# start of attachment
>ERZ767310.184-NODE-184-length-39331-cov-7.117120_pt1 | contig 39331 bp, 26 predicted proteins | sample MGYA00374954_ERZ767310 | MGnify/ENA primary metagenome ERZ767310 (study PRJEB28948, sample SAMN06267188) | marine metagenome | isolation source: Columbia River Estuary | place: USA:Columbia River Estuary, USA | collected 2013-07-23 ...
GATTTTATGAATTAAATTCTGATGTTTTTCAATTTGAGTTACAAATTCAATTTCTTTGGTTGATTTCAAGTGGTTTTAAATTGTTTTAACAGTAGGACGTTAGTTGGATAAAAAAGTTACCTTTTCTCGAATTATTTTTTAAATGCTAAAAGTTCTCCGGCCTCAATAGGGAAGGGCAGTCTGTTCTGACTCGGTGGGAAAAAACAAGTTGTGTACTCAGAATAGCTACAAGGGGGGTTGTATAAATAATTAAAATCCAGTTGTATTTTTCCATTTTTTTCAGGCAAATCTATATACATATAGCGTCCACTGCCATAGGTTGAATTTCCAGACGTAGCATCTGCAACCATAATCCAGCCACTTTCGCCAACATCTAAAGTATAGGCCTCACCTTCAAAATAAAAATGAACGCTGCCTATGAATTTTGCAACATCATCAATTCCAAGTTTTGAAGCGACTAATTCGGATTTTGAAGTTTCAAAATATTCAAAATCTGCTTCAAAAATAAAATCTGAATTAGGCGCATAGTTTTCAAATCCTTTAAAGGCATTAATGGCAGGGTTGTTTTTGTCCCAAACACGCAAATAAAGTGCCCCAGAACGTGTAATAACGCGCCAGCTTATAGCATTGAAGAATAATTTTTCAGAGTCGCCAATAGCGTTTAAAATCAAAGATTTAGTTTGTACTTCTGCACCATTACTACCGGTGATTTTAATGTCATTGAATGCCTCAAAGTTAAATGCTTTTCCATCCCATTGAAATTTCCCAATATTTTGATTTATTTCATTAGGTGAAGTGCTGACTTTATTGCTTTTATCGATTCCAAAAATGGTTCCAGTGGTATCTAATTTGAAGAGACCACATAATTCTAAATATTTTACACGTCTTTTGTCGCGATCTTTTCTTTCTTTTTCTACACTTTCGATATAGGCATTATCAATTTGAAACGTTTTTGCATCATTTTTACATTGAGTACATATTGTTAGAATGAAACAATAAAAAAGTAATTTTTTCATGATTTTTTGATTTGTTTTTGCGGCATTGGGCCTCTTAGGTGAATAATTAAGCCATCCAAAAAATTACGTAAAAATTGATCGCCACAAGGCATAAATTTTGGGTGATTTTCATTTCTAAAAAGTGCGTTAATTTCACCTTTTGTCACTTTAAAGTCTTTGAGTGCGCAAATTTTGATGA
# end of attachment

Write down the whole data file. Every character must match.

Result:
>ERZ767310.184-NODE-184-length-39331-cov-7.117120_pt1 | contig 39331 bp, 26 predicted proteins | sample MGYA00374954_ERZ767310 | MGnify/ENA primary metagenome ERZ767310 (study PRJEB28948, sample SAMN06267188) | marine metagenome | isolation source: Columbia River Estuary | place: USA:Columbia River Estuary, USA | collected 2013-07-23 ...
GATTTTATGAATTAAATTCTGATGTTTTTCAATTTGAGTTACAAATTCAATTTCTTTGGTTGATTTCAAGTGGTTTTAAATTGTTTTAACAGTAGGACGTTAGTTGGATAAAAAAGTTACCTTTTCTCGAATTATTTTTTAAATGCTAAAAGTTCTCCGGCCTCAATAGGGAAGGGCAGTCTGTTCTGACTCGGTGGGAAAAAACAAGTTGTGTACTCAGAATAGCTACAAGGGGGGTTGTATAAATAATTAAAATCCAGTTGTATTTTTCCATTTTTTTCAGGCAAATCTATATACATATAGCGTCCACTGCCATAGGTTGAATTTCCAGACGTAGCATCTGCAACCATAATCCAGCCACTTTCGCCAACATCTAAAGTATAGGCCTCACCTTCAAAATAAAAATGAACGCTGCCTATGAATTTTGCAACATCATCAATTCCAAGTTTTGAAGCGACTAATTCGGATTTTGAAGTTTCAAAATATTCAAAATCTGCTTCAAAAATAAAATCTGAATTAGGCGCATAGTTTTCAAATCCTTTAAAGGCATTAATGGCAGGGTTGTTTTTGTCCCAAACACGCAAATAAAGTGCCCCAGAACGTGTAATAACGCGCCAGCTTATAGCATTGAAGAATAATTTTTCAGAGTCGCCAATAGCGTTTAAAATCAAAGATTTAGTTTGTACTTCTGCACCATTACTACCGGTGATTTTAATGTCATTGAATGCCTCAAAGTTAAATGCTTTTCCATCCCATTGAAATTTCCCAATATTTTGATTTATTTCATTAGGTGAAGTGCTGACTTTATTGCTTTTATCGATTCCAAAAATGGTTCCAGTGGTATCTAATTTGAAGAGACCACATAATTCTAAATATTTTACACGTCTTTTGTCGCGATCTTTTCTTTCTTTTTCTACACTTTCGATATAGGCATTATCAATTTGAAACGTTTTTGCATCATTTTTACATTGAGTACATATTGTTAGAATGAAACAATAAAAAAGTAATTTTTTCATGATTTTTTGATTTGTTTTTGCGGCATTGGGCCTCTTAGGTGAATAATTAAGCCATCCAAAAAATTACGTAAAAATTGATCGCCACAAGGCATAAATTTTGGGTGATTTTCATTTCTAAAAAGTGCGTTAATTTCACCTTTTGTCACTTTAAAGTCTTTGAGTGCGCAAATTTTGATGA